Thu, March 22, 4:00 to 5:30pm
Harrah’s Hotel, 2nd Level – Fulton Street Salon II
Imagined Territories: Constructions and Representations of Territories and Boundaries in the Late Medieval Low Countries
Mario Damen (Amsterdam), Listing Space in the Late Medieval Low Countries
How did late medieval princes, nobles and urban elites perceive and represent the territory they were living in? What was their concept and perception of political space before cartography and state formation turned boundaries and territories into more fixed geographical entities? I will formulate an answer to these questions by examining a range of different sources concerning the different principalities of the Low Countries, in the period 1350-1550. I will focus on different kinds of lists, ideal sources for approaching space before the availability of reliable maps. In the first part of this paper, I will draw mainly on administrative lists, since it is the administration that constructs borders and defines a jurisdiction. In contrast, in the second part of my paper I will analyse heraldic lists and compendia. Heraldry was omnipresent in the late medieval and early modern world and was a powerful visual tool to represent space.
Kim Overlaet (Amsterdam), The Perception of Borders in a Changing Territory: The Late Medieval Low Countries through Foreign Eyes
In the premodern period, the Burgundian and Habsburg Low Countries can only to a certain extent be considered a political unity. Indeed, the autonomy of the principalities, lordships and towns was protected by extensive rights and privileges, which all new rulers had to swear to uphold. In the past decades, scholars have paid increasing attention to the processes of identity-formation in these smaller territorial units. Yet, they tend to focus on the ‘local’ point of view. The question central to this paper is how foreign travellers visiting the Low Countries perceived and represented the Burgundian and Habsburg composite state. How did they experience the physical, political and cultural boundaries between, for example, Flanders and Brabant, or between Antwerp and Brussels? In order to answer these questions, I will analyse the travel narratives written by Pero Tafur (1436-39) and Lodovico Guicciardini (1567), in comparison to contemporary regional chronicles and inauguration charters.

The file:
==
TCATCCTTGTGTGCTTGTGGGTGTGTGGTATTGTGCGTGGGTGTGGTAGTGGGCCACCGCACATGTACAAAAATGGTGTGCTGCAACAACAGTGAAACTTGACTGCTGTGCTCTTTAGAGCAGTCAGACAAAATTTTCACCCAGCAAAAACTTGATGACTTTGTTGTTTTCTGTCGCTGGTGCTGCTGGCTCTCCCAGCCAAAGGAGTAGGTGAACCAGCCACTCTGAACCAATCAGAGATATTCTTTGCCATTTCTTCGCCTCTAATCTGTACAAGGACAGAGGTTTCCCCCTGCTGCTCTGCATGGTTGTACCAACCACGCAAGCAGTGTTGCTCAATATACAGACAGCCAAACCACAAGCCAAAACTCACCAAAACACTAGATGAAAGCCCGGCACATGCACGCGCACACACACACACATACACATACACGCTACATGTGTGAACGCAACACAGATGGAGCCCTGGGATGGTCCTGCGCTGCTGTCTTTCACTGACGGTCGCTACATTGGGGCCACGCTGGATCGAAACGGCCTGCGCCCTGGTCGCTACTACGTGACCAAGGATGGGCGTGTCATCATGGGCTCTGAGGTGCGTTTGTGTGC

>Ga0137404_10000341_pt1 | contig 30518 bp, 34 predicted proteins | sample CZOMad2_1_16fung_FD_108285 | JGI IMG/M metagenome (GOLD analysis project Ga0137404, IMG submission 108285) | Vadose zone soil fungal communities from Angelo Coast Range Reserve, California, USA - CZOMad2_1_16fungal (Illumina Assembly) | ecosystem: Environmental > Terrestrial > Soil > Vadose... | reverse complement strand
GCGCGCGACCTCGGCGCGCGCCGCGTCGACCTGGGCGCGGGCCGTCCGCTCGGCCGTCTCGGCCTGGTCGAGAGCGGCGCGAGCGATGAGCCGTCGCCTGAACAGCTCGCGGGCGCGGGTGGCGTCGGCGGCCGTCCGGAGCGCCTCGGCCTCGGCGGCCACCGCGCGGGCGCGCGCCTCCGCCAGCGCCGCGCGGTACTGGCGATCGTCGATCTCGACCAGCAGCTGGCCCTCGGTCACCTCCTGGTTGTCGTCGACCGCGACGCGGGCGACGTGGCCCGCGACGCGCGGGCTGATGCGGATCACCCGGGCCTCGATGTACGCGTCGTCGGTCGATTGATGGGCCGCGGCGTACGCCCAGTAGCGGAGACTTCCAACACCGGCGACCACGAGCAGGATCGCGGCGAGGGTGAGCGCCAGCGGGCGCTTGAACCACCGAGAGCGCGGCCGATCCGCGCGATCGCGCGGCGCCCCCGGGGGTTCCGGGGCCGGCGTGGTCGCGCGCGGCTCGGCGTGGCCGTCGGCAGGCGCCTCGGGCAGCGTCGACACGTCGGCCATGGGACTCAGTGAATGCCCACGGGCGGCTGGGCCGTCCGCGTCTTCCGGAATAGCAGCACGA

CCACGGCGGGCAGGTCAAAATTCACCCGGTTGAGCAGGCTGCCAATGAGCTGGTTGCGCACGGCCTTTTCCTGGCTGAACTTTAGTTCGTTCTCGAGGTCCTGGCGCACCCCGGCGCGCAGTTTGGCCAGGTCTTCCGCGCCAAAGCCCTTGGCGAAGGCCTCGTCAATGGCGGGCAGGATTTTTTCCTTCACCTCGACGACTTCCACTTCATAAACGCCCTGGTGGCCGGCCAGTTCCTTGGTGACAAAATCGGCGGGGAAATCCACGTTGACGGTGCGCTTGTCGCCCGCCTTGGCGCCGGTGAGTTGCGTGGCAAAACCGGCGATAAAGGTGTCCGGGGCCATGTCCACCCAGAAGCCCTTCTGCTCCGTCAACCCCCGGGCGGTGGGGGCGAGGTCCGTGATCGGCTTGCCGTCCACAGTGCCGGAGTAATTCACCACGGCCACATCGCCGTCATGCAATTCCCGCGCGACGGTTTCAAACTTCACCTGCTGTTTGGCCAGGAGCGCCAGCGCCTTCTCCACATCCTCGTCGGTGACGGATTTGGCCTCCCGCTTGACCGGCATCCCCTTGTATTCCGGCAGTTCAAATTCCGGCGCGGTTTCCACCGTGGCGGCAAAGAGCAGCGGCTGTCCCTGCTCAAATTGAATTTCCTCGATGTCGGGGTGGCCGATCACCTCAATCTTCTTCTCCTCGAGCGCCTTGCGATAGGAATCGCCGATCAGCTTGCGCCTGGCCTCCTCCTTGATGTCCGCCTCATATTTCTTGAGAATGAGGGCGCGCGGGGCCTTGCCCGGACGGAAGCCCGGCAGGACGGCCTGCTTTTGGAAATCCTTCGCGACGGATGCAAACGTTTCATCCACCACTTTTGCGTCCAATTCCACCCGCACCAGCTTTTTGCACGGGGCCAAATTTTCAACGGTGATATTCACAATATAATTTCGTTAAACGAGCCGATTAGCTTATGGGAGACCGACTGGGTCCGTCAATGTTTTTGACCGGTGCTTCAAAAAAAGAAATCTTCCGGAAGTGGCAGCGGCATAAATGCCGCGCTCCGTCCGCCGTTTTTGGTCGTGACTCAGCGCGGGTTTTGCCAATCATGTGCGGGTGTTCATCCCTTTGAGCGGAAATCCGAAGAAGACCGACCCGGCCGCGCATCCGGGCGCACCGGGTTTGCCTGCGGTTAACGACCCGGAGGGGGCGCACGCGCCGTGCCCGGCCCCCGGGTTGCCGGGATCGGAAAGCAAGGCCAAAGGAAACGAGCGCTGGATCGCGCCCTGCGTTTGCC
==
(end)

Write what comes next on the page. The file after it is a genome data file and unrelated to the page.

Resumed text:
Arend Elias Oostindiër (Amsterdam): Territory as Practice: The Incessant Construction of the Late Medieval Duchy of Brabant
In order to understand late medieval territories, it is vital not only to be concerned with perception and representation, but also with their practical construction on a day-to-day basis. Following Stuart Elden, “territory” may be conceptualised as a bundle of economic, strategic, legal and technological factors, but it is still unclear how actual late medieval territories were produced by practices of concrete actors. Taking the duchy of Brabant as a case study, I will discuss how territory was continuously and consciously shaped by the duke in negotiation with urban elites and nobility. An analysis of administrative sources as the accounts of the ducal receiver-general, and of the physical presence of the duke and his messengers clarifies how Brabant as a territory was made suitable for centralising ducal governance with the consent of his self-conscious subjects. This balances conceptual and representational questions of territory with a more practical approach.
Sat, March 24, 9:00 to 10:30am,
Hilton Riverside, 3rd Level – Commerce Room
Cartography and the Early Modern Archive